“Having a student voice at the table is extremely important, for the students and for the future of JSU. My focus will be on what impact the new administration will have on those that I represent,” said Johnson, the only student to be part of the committee.

The committee members, headed by JSU Trustee Ronnie Smith, are tasked with choosing and narrowing down candidates for the position.

The Board will select a national search firm to aid the selection committee in weeding out potential candidates on a national level.

According to Bennett, most of the committee’s work and meetings will occur between January and March 2015. The committee’s goal is to submit a list of recommended candidates to the board in March 2015. Campus interviews and selection will follow.

The winning candidate is scheduled to be announced at the Board’s April 20, 2015 meeting.

Current President William A. Meehan announced in July 2014 that he would be retiring effective July 2015.

He is the third longest serving president at the university.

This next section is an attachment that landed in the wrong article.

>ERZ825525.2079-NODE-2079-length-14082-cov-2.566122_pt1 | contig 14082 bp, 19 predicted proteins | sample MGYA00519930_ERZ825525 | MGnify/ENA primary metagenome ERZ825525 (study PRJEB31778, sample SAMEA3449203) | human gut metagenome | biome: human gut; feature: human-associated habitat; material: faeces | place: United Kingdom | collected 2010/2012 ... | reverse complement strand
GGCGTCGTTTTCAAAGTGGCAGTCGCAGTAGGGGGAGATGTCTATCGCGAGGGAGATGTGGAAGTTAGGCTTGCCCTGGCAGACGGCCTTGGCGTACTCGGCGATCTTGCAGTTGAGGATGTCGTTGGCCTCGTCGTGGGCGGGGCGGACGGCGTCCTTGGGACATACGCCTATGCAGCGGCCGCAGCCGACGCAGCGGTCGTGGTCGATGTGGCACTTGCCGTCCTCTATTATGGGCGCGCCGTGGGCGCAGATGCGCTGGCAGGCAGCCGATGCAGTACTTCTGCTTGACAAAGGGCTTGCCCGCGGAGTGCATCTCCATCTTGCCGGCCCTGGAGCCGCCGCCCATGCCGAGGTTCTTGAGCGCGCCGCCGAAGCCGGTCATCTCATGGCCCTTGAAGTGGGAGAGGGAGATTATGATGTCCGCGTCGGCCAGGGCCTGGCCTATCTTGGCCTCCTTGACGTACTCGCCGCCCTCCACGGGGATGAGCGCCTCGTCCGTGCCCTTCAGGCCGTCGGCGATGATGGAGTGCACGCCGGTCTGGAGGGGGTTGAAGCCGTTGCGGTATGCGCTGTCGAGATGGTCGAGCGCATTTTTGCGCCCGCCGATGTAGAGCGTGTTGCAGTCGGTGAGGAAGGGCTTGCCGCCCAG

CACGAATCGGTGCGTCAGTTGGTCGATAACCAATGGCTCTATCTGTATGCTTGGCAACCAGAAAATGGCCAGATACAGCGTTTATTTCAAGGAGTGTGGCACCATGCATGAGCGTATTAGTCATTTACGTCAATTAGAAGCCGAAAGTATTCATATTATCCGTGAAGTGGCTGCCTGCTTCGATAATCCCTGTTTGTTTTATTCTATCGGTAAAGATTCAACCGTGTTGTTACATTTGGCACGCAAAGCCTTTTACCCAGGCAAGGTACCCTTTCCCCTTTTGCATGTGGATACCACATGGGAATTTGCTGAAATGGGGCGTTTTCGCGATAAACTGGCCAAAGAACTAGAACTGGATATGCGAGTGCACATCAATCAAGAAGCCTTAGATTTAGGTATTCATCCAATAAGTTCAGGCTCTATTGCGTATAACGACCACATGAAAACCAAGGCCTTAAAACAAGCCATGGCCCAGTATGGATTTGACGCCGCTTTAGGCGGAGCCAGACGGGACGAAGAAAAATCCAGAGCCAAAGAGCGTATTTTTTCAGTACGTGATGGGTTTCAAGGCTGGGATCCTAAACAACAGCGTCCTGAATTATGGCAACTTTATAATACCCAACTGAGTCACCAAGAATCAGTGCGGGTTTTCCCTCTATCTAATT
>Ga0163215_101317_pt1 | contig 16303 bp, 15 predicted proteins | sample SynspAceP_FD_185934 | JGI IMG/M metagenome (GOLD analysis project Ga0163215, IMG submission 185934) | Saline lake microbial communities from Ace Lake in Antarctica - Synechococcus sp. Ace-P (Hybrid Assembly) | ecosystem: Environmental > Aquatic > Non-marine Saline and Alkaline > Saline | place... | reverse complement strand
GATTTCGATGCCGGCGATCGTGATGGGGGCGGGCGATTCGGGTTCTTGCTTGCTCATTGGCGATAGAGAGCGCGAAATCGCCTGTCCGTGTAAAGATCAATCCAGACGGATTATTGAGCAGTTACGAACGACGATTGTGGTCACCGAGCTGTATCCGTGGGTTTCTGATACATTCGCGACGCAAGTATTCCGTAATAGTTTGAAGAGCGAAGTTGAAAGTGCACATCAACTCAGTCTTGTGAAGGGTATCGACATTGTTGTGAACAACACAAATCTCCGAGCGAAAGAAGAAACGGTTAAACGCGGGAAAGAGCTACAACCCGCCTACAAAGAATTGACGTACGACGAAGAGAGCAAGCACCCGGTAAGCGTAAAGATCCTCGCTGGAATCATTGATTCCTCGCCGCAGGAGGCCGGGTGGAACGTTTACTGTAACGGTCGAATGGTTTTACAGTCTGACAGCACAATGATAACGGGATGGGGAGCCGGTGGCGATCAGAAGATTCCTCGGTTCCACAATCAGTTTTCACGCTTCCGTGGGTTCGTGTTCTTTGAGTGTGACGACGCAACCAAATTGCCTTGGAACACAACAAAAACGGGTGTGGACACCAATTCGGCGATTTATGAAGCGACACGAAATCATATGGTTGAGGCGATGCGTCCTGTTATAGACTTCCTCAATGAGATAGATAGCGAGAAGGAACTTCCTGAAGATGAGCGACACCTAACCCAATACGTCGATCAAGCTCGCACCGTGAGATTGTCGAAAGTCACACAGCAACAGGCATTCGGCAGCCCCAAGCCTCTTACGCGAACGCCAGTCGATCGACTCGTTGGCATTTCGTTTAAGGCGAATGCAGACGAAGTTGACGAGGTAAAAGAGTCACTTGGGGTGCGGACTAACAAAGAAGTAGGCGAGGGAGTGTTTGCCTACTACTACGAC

“Filling the shoes of President Meehan will be no easy task, and finding a successor who is as attentive to the needs of the student body will be even more difficult,” said Johnson.

JSU, under the Meehan administration, became a doctoral granting university, graduated the largest classes in JSU history, had higher admissions standards, increased scholarships and snagged 58 conference championships in sports.

Cassidy Smith
Staff Writer

JSU’s first Graduation Fair proved successful

Traditionally, graduating seniors are on their own when it comes to getting ready for that big day. Seniors this year, however, got a bit of a helping hand with JSU’s first Graduation Fair on August 26, in the Leone Cole Auditorium, lasting from 10 a.m. to 1 p.m.

The fair was the idea of the Bursar’s office. “We wanted to offer more to the students,” said Emily White, the JSU Registrar. Numerous booths set up by JSU staff or certain companies were located in the auditorium. A taping of last fall’s graduation ceremony was played on a projector at the far end of the hall.

Seniors could walk in and fill out an information card. Each time a booth was visited, the student would receive a sticker. After six stickers, a student could hand the card back, and be put into a drawing for an Apple iPad or other door prizes.